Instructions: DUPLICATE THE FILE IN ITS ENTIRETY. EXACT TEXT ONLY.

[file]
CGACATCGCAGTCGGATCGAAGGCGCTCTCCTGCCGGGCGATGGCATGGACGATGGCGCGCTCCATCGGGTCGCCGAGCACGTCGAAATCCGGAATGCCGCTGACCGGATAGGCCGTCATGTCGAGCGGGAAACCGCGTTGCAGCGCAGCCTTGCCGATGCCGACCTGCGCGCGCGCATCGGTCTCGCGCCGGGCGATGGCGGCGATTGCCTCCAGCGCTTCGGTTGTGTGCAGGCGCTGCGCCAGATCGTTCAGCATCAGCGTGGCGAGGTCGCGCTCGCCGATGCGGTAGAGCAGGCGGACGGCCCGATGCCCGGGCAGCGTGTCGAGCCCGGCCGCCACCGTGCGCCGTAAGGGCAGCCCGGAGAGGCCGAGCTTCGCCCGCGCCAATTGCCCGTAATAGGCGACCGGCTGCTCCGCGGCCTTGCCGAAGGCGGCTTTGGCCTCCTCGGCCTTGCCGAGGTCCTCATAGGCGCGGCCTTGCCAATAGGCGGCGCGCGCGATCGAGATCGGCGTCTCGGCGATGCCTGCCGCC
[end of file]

CGACATCGCAGTCGGATCGAAGGCGCTCTCCTGCCGGGCGATGGCATGGACGATGGCGCGCTCCATCGGGTCGCCGAGCACGTCGAAATCCGGAATGCCGCTGACCGGATAGGCCGTCATGTCGAGCGGGAAACCGCGTTGCAGCGCAGCCTTGCCGATGCCGACCTGCGCGCGCGCATCGGTCTCGCGCCGGGCGATGGCGGCGATTGCCTCCAGCGCTTCGGTTGTGTGCAGGCGCTGCGCCAGATCGTTCAGCATCAGCGTGGCGAGGTCGCGCTCGCCGATGCGGTAGAGCAGGCGGACGGCCCGATGCCCGGGCAGCGTGTCGAGCCCGGCCGCCACCGTGCGCCGTAAGGGCAGCCCGGAGAGGCCGAGCTTCGCCCGCGCCAATTGCCCGTAATAGGCGACCGGCTGCTCCGCGGCCTTGCCGAAGGCGGCTTTGGCCTCCTCGGCCTTGCCGAGGTCCTCATAGGCGCGGCCTTGCCAATAGGCGGCGCGCGCGATCGAGATCGGCGTCTCGGCGATGCCTGCCGCC